So, as I said in my entry on Marketing actions can modulate neural representations of experienced pleasantness, my (very) informal Wine Society was doing an expensive versus cheap red wine tasting event last night. We had 16 wines, half very cheap, half varying distances into the price range above merely decent wines. We had the bottles in front of us, but the contents had been carefully shuffled around, and we were set the task of sampling all 16 and recording (a) whether we thought any given one was good or bad, and (b) what we thought the actual contents were.
In the good vs. bad condition we scored one point for a correct answer and lost one for an incorrect answer. The best score was +10, and the worst was -8. (Full disclosure, I got -4.)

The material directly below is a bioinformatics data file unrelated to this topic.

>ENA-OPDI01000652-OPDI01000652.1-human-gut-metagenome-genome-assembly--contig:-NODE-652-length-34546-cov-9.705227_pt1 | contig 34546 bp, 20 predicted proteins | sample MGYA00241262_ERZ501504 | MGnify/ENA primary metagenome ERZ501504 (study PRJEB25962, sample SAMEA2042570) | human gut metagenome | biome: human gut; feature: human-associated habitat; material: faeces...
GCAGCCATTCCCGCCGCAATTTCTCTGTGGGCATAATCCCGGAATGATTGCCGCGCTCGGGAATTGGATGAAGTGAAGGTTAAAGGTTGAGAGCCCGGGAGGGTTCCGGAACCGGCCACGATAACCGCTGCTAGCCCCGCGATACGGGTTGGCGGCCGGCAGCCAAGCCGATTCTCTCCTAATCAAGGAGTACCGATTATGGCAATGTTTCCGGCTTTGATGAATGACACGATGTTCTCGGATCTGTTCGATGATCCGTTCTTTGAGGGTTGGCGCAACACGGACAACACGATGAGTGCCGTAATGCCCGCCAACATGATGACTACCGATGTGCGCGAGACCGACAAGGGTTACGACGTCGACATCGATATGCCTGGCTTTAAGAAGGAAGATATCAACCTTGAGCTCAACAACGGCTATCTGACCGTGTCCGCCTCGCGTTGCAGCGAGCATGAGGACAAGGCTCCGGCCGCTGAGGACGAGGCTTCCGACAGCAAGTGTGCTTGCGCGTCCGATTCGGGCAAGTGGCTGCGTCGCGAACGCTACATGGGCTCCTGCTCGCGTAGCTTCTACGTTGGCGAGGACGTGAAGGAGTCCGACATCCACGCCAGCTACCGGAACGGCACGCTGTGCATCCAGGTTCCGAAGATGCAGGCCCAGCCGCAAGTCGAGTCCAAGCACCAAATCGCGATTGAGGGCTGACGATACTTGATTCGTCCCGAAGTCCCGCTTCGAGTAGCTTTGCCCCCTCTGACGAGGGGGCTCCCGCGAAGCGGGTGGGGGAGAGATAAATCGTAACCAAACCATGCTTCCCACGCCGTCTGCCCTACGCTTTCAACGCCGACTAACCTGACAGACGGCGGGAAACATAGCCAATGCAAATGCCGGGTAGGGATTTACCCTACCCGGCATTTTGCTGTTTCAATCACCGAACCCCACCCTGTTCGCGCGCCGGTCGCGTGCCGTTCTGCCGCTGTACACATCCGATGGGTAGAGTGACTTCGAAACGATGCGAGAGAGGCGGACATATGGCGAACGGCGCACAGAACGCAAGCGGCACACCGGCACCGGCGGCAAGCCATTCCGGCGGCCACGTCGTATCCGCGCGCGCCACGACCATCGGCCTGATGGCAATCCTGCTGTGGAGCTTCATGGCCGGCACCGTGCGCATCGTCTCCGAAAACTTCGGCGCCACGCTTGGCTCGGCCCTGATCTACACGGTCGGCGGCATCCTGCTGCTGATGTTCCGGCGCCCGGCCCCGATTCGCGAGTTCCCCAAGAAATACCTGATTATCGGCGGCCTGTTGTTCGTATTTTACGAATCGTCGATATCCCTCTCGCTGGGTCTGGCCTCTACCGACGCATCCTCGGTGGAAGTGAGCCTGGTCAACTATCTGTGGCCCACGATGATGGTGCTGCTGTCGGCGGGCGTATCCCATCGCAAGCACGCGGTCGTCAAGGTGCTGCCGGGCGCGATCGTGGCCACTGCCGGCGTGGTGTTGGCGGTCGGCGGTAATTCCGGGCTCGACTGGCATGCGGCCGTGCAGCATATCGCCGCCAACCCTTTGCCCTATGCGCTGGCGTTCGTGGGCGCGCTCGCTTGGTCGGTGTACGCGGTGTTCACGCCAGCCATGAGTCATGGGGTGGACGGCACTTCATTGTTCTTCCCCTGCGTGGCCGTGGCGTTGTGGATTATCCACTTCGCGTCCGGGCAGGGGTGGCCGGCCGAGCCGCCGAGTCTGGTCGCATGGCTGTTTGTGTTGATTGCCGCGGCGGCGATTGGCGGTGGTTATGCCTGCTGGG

The best anybody did in the "what is this, really" task was 3 correct items.
It's not clear what, if anything this suggests. Having the bottles in front of us confused the cues mightily. Starting off the evening with brightly coloured cocktails and curried snacks may not have been the best preparation for our pallates. It is clear that sampling 16 dry red wines in rapid succession led to most members of the largish gathering becoming more opinionated and animated. I definitely became, temporarily, more good looking and charming.
More research is required. Billionare eccentrics with a mind to sponsor this important work should declare themselves in the comment thread. I'll likely be running our next meeting, and will report the results here.
(The cartoon is from Savage Chickens - check it out.)